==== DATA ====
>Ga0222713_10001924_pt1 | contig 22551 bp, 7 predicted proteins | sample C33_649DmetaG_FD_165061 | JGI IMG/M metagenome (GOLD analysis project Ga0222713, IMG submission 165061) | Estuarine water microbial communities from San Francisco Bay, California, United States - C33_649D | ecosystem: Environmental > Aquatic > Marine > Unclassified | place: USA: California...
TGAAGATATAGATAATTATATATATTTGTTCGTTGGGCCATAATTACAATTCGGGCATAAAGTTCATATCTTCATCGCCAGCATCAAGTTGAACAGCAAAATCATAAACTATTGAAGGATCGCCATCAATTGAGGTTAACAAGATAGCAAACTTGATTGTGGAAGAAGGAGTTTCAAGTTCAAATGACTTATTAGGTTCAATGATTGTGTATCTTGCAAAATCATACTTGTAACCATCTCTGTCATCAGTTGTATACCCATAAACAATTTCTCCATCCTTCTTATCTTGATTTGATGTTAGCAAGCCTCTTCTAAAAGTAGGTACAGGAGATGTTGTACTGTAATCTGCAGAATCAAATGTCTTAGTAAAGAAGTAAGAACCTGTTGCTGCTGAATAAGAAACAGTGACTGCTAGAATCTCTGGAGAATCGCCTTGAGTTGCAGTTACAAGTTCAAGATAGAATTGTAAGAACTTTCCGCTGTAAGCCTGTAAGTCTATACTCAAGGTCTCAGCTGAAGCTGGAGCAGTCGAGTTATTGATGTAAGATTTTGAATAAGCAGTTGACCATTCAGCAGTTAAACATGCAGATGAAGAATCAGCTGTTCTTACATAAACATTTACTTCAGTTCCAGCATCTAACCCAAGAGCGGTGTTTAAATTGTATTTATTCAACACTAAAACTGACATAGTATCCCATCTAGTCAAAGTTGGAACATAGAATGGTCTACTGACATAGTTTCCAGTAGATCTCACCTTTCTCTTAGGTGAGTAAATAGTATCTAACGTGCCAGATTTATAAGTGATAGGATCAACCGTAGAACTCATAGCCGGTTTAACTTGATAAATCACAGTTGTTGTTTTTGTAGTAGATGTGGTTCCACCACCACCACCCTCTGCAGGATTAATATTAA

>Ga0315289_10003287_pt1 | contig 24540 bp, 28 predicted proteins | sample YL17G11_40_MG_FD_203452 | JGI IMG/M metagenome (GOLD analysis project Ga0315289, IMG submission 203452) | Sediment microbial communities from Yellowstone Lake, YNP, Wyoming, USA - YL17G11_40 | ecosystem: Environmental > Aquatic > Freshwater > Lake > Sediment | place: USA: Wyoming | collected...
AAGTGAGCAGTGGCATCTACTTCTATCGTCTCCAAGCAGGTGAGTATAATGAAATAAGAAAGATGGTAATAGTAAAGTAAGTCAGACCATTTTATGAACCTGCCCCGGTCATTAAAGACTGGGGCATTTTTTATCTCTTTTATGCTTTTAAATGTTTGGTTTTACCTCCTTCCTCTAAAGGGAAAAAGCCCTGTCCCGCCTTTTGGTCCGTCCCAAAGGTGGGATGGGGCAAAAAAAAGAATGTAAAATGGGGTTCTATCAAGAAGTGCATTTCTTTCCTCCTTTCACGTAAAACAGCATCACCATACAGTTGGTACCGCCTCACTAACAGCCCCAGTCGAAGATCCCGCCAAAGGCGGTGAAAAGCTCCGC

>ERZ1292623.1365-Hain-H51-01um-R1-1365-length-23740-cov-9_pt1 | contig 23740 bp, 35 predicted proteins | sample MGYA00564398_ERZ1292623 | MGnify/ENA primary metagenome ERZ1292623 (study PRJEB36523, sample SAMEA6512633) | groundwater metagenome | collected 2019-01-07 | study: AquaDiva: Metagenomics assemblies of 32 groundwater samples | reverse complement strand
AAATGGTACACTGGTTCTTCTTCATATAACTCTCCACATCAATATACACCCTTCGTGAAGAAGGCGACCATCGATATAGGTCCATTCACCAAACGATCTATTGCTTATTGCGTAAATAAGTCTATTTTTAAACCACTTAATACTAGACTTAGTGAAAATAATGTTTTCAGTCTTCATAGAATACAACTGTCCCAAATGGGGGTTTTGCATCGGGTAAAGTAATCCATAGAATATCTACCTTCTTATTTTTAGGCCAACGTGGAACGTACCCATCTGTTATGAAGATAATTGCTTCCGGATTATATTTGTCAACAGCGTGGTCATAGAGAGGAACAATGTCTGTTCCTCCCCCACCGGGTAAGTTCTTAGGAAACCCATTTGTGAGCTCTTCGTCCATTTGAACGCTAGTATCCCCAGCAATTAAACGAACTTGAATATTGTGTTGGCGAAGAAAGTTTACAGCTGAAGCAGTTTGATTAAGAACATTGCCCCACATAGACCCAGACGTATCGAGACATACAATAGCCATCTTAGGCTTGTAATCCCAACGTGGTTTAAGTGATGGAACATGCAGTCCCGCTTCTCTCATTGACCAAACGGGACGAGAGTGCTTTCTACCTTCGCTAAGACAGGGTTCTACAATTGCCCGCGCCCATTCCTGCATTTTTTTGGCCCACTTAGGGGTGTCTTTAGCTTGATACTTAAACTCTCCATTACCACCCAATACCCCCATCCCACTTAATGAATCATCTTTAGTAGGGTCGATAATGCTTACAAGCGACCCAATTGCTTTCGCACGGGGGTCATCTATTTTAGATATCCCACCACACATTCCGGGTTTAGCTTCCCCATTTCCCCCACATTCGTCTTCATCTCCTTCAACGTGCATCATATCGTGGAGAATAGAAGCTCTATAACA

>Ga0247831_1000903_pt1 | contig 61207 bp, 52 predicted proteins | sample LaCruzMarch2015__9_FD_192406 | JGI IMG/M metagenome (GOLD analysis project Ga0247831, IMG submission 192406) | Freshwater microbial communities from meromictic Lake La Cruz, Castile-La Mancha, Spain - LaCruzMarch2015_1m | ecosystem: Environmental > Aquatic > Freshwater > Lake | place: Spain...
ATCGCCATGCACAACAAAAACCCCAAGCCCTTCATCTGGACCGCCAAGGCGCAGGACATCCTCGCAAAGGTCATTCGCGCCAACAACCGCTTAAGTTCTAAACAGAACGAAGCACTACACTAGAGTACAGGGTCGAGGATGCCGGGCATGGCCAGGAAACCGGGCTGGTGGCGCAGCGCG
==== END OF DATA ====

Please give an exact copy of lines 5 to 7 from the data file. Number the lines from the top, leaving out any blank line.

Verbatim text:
>ERZ1292623.1365-Hain-H51-01um-R1-1365-length-23740-cov-9_pt1 | contig 23740 bp, 35 predicted proteins | sample MGYA00564398_ERZ1292623 | MGnify/ENA primary metagenome ERZ1292623 (study PRJEB36523, sample SAMEA6512633) | groundwater metagenome | collected 2019-01-07 | study: AquaDiva: Metagenomics assemblies of 32 groundwater samples | reverse complement strand
AAATGGTACACTGGTTCTTCTTCATATAACTCTCCACATCAATATACACCCTTCGTGAAGAAGGCGACCATCGATATAGGTCCATTCACCAAACGATCTATTGCTTATTGCGTAAATAAGTCTATTTTTAAACCACTTAATACTAGACTTAGTGAAAATAATGTTTTCAGTCTTCATAGAATACAACTGTCCCAAATGGGGGTTTTGCATCGGGTAAAGTAATCCATAGAATATCTACCTTCTTATTTTTAGGCCAACGTGGAACGTACCCATCTGTTATGAAGATAATTGCTTCCGGATTATATTTGTCAACAGCGTGGTCATAGAGAGGAACAATGTCTGTTCCTCCCCCACCGGGTAAGTTCTTAGGAAACCCATTTGTGAGCTCTTCGTCCATTTGAACGCTAGTATCCCCAGCAATTAAACGAACTTGAATATTGTGTTGGCGAAGAAAGTTTACAGCTGAAGCAGTTTGATTAAGAACATTGCCCCACATAGACCCAGACGTATCGAGACATACAATAGCCATCTTAGGCTTGTAATCCCAACGTGGTTTAAGTGATGGAACATGCAGTCCCGCTTCTCTCATTGACCAAACGGGACGAGAGTGCTTTCTACCTTCGCTAAGACAGGGTTCTACAATTGCCCGCGCCCATTCCTGCATTTTTTTGGCCCACTTAGGGGTGTCTTTAGCTTGATACTTAAACTCTCCATTACCACCCAATACCCCCATCCCACTTAATGAATCATCTTTAGTAGGGTCGATAATGCTTACAAGCGACCCAATTGCTTTCGCACGGGGGTCATCTATTTTAGATATCCCACCACACATTCCGGGTTTAGCTTCCCCATTTCCCCCACATTCGTCTTCATCTCCTTCAACGTGCATCATATCGTGGAGAATAGAAGCTCTATAACA

>Ga0247831_1000903_pt1 | contig 61207 bp, 52 predicted proteins | sample LaCruzMarch2015__9_FD_192406 | JGI IMG/M metagenome (GOLD analysis project Ga0247831, IMG submission 192406) | Freshwater microbial communities from meromictic Lake La Cruz, Castile-La Mancha, Spain - LaCruzMarch2015_1m | ecosystem: Environmental > Aquatic > Freshwater > Lake | place: Spain...